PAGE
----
14 items from 2014
Earlier this year, we heard rumblings that Martin Scorsese might be working on a film about legendary punk rock band The Ramones, but there's yet to be any official confirmation that will happen. However, another iconic rock band will have Scorsese's attention as THR reports he is executive producing a documentary about the psychedelic rock group The Grateful Dead. The documentary will arrive just in time for the 50th anniversary of the band once led by the late Jerry Garcia and Bob Weir, and it will cover the entire career of the beloved band. Sounds like the ultimate must-see for the Deadheads out there. The documentary still doesn't have a title, but it does have one hell of a director in Amir Bar-Lev, the man behind the acclaimed 2010 documentary The Tillman Story. The filmmaker has been trying to get this doc off the ground for about 10 years now, and it's finally coming together, »
- Ethan Anderton
The untitled film will feature never-before-seen footage, vintage interviews and "candid moments unearthed from the Grateful Dead's vast vaults".
"The Grateful Dead were more than just a band," said Scorsese. "They were their own planet, populated by millions of devoted fans.
"I'm very happy that this picture is being made, and proud to be involved."
The Grateful Dead will celebrate their 50th anniversary in 2015. »
The Grateful Dead formed in 1965, which means we are fast approaching the 50th anniversary of the storied jam band. To celebrate the occasion, Martin Scorsese will executive produce a Grateful Dead documentary directed by Amir Bar-Lev (The Tillman Story). Scorsese explained the appeal of the project and the unique stature of the band: “The Grateful Dead were more than just a band. They were their own planet, populated by millions of devoted fans. I’m very happy that this picture is being made and proud to be involved." Hit the jump for the press release with all the details. Grateful Dead Announce Official Documentary In Celebration Of 50th Anniversary Executive Producer Martin Scorsese And Director Amir Bar-Lev To Offer A Never Before Seen Look At One Of Rock ‘N’ Roll’s Most Fascinating And Enduring Bands Los Angeles – The Grateful Dead are proud to announce their first official career-spanning documentary »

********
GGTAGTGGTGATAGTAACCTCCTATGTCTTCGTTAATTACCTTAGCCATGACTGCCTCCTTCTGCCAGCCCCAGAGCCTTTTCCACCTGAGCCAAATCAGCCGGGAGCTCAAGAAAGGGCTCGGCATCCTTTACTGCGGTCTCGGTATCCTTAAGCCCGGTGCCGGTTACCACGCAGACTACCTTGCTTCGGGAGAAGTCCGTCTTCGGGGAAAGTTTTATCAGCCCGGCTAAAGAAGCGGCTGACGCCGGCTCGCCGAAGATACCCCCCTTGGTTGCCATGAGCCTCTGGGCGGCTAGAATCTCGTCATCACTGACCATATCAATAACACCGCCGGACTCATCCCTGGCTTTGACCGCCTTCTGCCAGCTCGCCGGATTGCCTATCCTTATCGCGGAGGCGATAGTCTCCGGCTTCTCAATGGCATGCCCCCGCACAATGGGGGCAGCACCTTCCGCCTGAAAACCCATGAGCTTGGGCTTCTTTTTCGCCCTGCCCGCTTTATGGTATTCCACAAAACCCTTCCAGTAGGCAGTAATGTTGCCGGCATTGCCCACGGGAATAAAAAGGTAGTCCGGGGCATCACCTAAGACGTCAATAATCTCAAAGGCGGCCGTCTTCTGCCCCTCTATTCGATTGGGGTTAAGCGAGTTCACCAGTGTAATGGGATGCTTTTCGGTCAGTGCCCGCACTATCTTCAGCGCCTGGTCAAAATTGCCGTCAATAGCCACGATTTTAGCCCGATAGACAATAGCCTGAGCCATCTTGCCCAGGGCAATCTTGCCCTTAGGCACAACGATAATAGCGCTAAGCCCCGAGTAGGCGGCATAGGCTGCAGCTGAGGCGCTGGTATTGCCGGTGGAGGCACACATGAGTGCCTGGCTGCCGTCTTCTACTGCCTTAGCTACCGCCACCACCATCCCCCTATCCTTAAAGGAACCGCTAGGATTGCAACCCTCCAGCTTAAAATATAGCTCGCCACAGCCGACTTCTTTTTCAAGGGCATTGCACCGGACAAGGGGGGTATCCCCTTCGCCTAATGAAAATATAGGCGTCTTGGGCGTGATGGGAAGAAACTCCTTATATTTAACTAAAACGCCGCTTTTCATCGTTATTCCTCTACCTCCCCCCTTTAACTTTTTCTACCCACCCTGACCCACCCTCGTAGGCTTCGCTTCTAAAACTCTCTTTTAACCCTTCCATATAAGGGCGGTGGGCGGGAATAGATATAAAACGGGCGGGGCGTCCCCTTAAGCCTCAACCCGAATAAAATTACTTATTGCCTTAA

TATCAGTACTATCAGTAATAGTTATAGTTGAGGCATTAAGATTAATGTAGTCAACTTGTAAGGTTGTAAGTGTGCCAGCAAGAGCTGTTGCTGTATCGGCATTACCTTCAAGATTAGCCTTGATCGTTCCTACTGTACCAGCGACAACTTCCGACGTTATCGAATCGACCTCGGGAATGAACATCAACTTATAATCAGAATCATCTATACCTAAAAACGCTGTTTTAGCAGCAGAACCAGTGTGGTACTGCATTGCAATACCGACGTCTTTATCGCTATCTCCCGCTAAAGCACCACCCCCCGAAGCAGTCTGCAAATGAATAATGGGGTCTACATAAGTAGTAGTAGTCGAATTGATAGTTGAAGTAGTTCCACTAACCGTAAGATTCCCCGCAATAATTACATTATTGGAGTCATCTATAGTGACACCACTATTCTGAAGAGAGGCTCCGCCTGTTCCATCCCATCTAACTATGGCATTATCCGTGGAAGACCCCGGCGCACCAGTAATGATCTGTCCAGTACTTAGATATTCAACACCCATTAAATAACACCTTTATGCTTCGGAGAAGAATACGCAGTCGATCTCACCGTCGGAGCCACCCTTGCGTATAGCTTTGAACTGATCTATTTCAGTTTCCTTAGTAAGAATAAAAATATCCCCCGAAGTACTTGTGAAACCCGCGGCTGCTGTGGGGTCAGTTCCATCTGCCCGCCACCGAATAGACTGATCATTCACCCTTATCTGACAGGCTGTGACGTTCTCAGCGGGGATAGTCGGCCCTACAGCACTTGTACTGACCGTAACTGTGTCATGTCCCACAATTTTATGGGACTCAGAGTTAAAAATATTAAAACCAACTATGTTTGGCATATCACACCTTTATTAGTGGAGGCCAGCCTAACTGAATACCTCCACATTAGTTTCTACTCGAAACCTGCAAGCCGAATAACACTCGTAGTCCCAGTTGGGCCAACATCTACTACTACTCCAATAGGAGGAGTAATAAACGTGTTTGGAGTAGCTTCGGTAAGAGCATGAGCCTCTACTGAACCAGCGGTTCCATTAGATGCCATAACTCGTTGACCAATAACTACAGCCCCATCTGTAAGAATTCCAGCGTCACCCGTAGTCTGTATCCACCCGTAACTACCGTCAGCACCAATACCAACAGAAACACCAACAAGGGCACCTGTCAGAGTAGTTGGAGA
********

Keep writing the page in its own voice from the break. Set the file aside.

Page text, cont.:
- Brendan Bettinger
The Grateful Dead are proud to announce their first official career-spanning documentary to coincide with the band's 50th anniversary celebration. Award-winning documentary filmmaker Amir Bar-Lev ("Happy Valley," "The Tillman Story") will direct the as yet untitled documentary. Alex Blavatnik is financing through his Aoma Sunshine Films. Eric Eisner ("Hamlet 2"), Nicholas Koskoff, and Justin Kreutzmann will serve as producers.  Executive Producers are Martin Scorsese, Emma Tillinger Koskoff, Andrew Heller, Sanford Heller, and Rick Yorn. Longtime The Grateful Dead archivist David Lemieux will serve as the film's music supervisor.
This monumental documentary will meld a cornucopia of never before seen performance footage, vintage interviews, and other candid moments unearthed from The Grateful Dead's vast vaults along with newly captured conversations with surviving members Mickey Hart, Bill Kreutzmann, Phil Lesh, and Bob Weir, as well as many other characters and pranksters from the Dead universe.
Said surviving members Hart, Kreutzmann, Lesh, »
The Dead are rising. A new documentary from executive producer Martin Scorsese about landmark psychedelic rock group the Grateful Dead is headed our way. Set to coincide with the 50th anniversary of the legendary jam band led by Bob Weir and the late Jerry Garcia, the career-spanning retrospective will be directed by Amir Bar-Lev (2010's The Tillman Story). Bar-Lev has been trying to get the film off the ground for the better part of a decade. The yet-to-be-titled documentary will pull from a half-century's worth of footage collected by longtime band archivist David